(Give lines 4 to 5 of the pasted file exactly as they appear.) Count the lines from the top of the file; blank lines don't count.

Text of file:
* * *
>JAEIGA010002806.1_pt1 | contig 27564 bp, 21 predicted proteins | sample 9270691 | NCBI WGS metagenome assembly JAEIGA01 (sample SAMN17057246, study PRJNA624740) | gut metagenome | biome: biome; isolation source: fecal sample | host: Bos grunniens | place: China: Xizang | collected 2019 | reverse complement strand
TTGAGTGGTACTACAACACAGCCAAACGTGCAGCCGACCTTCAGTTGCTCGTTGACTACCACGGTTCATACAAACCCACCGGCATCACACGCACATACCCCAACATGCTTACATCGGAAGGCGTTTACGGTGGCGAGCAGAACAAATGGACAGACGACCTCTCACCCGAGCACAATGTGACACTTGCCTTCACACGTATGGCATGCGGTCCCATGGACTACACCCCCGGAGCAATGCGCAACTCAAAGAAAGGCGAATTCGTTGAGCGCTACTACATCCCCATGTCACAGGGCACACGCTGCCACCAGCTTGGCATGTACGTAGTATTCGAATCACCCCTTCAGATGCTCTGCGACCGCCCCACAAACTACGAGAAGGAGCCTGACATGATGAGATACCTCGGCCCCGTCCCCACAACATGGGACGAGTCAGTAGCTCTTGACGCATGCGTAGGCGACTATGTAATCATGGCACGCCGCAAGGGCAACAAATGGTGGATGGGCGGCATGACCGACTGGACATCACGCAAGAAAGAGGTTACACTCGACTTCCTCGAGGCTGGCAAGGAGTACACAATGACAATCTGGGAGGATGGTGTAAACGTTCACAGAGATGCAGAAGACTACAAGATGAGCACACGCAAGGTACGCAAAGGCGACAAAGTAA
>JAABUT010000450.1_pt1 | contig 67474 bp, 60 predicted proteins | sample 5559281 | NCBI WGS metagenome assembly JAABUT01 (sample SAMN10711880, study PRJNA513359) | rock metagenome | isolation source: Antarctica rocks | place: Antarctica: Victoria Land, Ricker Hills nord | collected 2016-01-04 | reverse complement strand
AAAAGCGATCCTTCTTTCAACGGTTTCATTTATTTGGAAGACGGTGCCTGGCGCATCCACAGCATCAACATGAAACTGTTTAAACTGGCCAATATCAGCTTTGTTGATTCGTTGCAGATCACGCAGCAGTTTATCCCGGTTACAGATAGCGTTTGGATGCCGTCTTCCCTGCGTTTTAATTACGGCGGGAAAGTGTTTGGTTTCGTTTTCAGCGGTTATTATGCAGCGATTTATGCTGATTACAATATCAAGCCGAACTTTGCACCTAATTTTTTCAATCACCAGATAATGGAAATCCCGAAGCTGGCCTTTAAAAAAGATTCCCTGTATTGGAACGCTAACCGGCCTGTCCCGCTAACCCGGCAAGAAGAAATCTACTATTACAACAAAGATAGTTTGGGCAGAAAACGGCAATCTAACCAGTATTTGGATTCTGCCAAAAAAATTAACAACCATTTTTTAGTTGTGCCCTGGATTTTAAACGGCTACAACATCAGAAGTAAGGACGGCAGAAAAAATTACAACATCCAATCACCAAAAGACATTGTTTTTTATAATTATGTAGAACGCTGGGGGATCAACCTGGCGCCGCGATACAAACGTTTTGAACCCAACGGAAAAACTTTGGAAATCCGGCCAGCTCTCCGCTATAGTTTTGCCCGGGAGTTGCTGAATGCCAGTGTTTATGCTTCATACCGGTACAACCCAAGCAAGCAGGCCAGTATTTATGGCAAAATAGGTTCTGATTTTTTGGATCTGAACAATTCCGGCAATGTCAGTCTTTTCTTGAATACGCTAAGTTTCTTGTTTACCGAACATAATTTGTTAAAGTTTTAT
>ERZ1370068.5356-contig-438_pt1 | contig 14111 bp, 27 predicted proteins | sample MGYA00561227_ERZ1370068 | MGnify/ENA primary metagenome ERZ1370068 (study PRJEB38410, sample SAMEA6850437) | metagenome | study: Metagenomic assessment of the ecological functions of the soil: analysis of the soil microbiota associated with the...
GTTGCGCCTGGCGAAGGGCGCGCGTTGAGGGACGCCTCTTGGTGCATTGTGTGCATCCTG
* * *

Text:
AAAAGCGATCCTTCTTTCAACGGTTTCATTTATTTGGAAGACGGTGCCTGGCGCATCCACAGCATCAACATGAAACTGTTTAAACTGGCCAATATCAGCTTTGTTGATTCGTTGCAGATCACGCAGCAGTTTATCCCGGTTACAGATAGCGTTTGGATGCCGTCTTCCCTGCGTTTTAATTACGGCGGGAAAGTGTTTGGTTTCGTTTTCAGCGGTTATTATGCAGCGATTTATGCTGATTACAATATCAAGCCGAACTTTGCACCTAATTTTTTCAATCACCAGATAATGGAAATCCCGAAGCTGGCCTTTAAAAAAGATTCCCTGTATTGGAACGCTAACCGGCCTGTCCCGCTAACCCGGCAAGAAGAAATCTACTATTACAACAAAGATAGTTTGGGCAGAAAACGGCAATCTAACCAGTATTTGGATTCTGCCAAAAAAATTAACAACCATTTTTTAGTTGTGCCCTGGATTTTAAACGGCTACAACATCAGAAGTAAGGACGGCAGAAAAAATTACAACATCCAATCACCAAAAGACATTGTTTTTTATAATTATGTAGAACGCTGGGGGATCAACCTGGCGCCGCGATACAAACGTTTTGAACCCAACGGAAAAACTTTGGAAATCCGGCCAGCTCTCCGCTATAGTTTTGCCCGGGAGTTGCTGAATGCCAGTGTTTATGCTTCATACCGGTACAACCCAAGCAAGCAGGCCAGTATTTATGGCAAAATAGGTTCTGATTTTTTGGATCTGAACAATTCCGGCAATGTCAGTCTTTTCTTGAATACGCTAAGTTTCTTGTTTACCGAACATAATTTGTTAAAGTTTTAT
>ERZ1370068.5356-contig-438_pt1 | contig 14111 bp, 27 predicted proteins | sample MGYA00561227_ERZ1370068 | MGnify/ENA primary metagenome ERZ1370068 (study PRJEB38410, sample SAMEA6850437) | metagenome | study: Metagenomic assessment of the ecological functions of the soil: analysis of the soil microbiota associated with the...